12 1. Description Need to explain what happened. Some background information, such as where you were working at the time (being careful not to identify individual people or places).Tell the reader who was involved and describe the incident itselfDon’t discuss your feelings yet – just the facts are required at this stage.
13 2. FeelingsDiscuss your feelings and thoughts about the incident in this section.How did you feel at the time?What about afterwards?What did you think at the time?What did you think about the incident afterwards?Can discuss your emotions honestly in this section, but make sure to remember at all times that this is an academic piece of writing.Be careful not to be offensive
14 3. Evaluation Looking at how well things went. How did you react to the situation, and how did other people react?What was good and what was bad about the experience?If you are writing about a difficult incident, did you feel that the situation was resolved afterwards? Why / why not? You will probably need some theory and the work of other authors in this section.
15 4. AnalysisWill look in greater depth at what might have helped or hindered the situationHow or why the incident came about in the first place.Importantly, you will need to bring theory and other authors’ work in here.NOTE: The most common reason why students get poor marks for reflective assignments is that they don’t bring the theory and experience together in this section.
16 5. ConclusionThink about whether you could have done anything else during the incidentWhat you have learned from it. Could you have responded in a different way?If you are talking about a positive experience, will you do the same again to ensure a positive outcome, or is there anything you could change to improve things even further?If the incident was negative, how could you have avoided it happening or how can you make sure it doesn’t happen again?
17 6. Action planSums up anything you need to do in order to improve things for next time.Do you perhaps need to learn about something or attend some training?Could you ask your tutor or placement supervisor for some advice?What can you do which means that, if the situation arises again, you will be better equipped to cope with it?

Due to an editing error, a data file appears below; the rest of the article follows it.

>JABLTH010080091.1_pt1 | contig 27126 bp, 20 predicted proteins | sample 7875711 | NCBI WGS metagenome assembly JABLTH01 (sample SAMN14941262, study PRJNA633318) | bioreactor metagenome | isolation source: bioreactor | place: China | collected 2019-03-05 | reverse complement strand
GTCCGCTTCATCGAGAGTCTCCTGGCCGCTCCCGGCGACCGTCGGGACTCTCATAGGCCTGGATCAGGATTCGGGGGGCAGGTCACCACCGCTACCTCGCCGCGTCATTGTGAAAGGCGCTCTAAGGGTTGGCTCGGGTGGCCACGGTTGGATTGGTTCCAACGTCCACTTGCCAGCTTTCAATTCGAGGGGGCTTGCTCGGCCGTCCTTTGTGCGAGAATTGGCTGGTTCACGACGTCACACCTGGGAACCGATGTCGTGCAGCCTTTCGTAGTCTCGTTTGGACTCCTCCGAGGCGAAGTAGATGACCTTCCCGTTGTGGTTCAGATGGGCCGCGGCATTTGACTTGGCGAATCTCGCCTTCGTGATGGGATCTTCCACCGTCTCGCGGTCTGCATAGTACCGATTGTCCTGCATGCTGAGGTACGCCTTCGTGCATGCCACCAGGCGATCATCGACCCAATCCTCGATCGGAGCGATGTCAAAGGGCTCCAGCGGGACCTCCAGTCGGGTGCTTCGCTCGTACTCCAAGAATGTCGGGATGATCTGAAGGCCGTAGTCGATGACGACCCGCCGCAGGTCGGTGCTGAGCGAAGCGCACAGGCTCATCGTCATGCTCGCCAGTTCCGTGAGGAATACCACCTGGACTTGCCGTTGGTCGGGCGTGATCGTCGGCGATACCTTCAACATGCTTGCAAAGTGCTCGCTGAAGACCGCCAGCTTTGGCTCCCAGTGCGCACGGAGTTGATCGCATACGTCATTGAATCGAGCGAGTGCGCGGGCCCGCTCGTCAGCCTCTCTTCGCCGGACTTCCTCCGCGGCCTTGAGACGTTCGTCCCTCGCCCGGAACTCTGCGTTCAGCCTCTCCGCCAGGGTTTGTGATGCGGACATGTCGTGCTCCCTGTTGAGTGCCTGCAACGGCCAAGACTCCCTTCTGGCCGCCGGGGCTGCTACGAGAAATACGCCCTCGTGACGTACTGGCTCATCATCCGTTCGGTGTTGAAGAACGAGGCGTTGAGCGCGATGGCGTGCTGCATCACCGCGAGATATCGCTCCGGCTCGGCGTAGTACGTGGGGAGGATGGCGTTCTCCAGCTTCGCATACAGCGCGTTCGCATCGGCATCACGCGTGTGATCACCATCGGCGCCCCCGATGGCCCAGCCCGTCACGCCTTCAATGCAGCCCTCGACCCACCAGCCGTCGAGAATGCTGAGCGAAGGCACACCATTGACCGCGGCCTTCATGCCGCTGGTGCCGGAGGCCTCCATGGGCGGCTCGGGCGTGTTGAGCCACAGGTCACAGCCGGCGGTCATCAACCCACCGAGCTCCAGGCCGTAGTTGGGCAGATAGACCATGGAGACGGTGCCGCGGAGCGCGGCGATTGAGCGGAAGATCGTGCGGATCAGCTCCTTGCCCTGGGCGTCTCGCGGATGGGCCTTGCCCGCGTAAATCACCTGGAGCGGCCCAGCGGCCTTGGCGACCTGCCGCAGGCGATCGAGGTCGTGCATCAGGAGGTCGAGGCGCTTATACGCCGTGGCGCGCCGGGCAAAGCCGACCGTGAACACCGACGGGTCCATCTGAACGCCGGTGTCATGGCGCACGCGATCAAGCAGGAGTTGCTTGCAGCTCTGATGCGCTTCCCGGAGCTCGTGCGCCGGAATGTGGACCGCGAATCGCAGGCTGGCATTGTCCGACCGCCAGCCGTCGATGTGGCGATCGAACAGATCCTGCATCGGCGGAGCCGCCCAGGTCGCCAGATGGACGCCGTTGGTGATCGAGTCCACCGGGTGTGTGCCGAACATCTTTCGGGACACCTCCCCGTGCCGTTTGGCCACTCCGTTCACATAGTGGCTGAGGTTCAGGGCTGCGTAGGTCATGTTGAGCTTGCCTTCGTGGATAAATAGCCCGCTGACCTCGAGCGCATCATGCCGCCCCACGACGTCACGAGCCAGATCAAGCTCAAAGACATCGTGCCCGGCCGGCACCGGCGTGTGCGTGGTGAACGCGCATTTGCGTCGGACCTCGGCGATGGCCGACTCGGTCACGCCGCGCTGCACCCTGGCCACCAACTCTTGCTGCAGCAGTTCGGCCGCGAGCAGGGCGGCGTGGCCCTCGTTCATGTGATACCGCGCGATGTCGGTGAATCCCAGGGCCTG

18 Key points to keep in mind Reflection is an exploration and an explanation of events – not just a description of them.Genuinely reflective writing often involves ‘revealing’ anxieties, errors and weaknesses, as well as strengths and successes.This is fine (in fact it’s often essential!), as long as you show some understanding of possible causes, and explain how you plan to improve (DCQE, n.d).
19 Key points to keep in mind (1) It is normally necessary to select just the most significant parts of the event or idea on which you’re reflecting.It is often useful to ‘reflect forward’ to the future as well as ‘reflecting back’ on the past (DCQE, n.d).
20 ReferencesCooper, P.T. (2001) Managing situations at work. London: Rufus Publications.Daynes, J. and Farris, M.M. (2003) The Manager-Employee Relationship. Oxford: Oxfordian Books Ltd.Department Curriculum and Quality Enhancement (DCQE) University of Portsmouth (n.d), Reflective writing: a basic introductionGreene, F. (2006) Teacher Trainees: The Truth. York: Education Press.
21 The Learning Centre, The University of New South Wales (2008) Reflective Writing [online] Available from: (Accessed on 4th Nov 2010)Maughan, C., & Webb, J. (2001). Small group learning and assessment. Retrieved August 01, 2007, from the Higher Education Academy website:Parbold, L. (1998) ‘Feedback from newly-qualified adult education teachers’, Journal of Teacher Training, 12(3), pp
22 Thomas, F.G. (2003) Dealing with difficult employees – a manager’s guide. Glasgow: Meriddan Ltd.